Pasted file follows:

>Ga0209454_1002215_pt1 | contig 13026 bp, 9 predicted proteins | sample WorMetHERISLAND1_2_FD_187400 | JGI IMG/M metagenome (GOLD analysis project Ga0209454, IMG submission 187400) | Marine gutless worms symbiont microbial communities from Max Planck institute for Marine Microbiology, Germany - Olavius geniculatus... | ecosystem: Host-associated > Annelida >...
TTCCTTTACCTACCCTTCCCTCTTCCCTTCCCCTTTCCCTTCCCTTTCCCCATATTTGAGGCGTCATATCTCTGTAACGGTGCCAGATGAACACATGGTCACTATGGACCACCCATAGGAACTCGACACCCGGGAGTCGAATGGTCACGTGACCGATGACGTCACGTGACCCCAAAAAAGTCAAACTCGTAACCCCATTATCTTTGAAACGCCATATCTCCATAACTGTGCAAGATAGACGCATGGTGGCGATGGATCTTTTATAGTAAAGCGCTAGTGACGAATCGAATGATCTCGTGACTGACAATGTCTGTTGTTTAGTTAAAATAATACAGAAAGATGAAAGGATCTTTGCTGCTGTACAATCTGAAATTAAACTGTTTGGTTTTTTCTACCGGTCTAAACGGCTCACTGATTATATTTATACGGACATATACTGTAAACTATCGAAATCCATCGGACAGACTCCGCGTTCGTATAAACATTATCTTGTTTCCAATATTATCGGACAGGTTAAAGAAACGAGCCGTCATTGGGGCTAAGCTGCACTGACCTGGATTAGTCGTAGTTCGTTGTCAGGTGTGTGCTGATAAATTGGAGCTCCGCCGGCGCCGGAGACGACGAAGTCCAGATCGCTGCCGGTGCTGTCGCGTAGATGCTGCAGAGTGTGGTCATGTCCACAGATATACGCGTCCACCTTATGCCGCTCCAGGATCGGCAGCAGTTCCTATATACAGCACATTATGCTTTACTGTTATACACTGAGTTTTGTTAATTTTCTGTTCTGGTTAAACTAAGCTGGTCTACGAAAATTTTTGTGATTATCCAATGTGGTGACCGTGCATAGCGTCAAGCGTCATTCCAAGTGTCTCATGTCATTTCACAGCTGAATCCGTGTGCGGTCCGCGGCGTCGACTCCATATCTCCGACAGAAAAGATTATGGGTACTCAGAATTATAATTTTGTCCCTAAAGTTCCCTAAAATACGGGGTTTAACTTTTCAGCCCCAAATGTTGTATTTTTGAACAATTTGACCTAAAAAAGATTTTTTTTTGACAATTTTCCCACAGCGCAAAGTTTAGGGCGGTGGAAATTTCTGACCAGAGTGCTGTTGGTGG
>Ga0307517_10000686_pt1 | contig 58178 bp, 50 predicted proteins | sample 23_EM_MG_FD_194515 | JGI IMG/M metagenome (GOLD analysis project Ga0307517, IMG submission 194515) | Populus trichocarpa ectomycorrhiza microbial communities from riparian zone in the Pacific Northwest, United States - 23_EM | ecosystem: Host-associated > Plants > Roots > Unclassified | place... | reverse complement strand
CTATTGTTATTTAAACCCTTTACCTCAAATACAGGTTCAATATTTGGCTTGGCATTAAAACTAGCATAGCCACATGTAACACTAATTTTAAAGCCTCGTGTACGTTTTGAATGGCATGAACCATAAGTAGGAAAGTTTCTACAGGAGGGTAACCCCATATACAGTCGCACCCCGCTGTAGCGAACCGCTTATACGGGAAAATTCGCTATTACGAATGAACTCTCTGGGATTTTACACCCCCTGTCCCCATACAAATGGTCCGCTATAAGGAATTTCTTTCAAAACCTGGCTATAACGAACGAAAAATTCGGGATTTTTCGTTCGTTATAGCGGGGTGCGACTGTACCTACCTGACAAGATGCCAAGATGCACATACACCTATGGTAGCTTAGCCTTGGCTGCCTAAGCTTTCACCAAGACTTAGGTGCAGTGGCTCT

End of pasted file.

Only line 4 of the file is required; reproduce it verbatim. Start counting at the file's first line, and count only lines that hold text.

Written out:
CTATTGTTATTTAAACCCTTTACCTCAAATACAGGTTCAATATTTGGCTTGGCATTAAAACTAGCATAGCCACATGTAACACTAATTTTAAAGCCTCGTGTACGTTTTGAATGGCATGAACCATAAGTAGGAAAGTTTCTACAGGAGGGTAACCCCATATACAGTCGCACCCCGCTGTAGCGAACCGCTTATACGGGAAAATTCGCTATTACGAATGAACTCTCTGGGATTTTACACCCCCTGTCCCCATACAAATGGTCCGCTATAAGGAATTTCTTTCAAAACCTGGCTATAACGAACGAAAAATTCGGGATTTTTCGTTCGTTATAGCGGGGTGCGACTGTACCTACCTGACAAGATGCCAAGATGCACATACACCTATGGTAGCTTAGCCTTGGCTGCCTAAGCTTTCACCAAGACTTAGGTGCAGTGGCTCT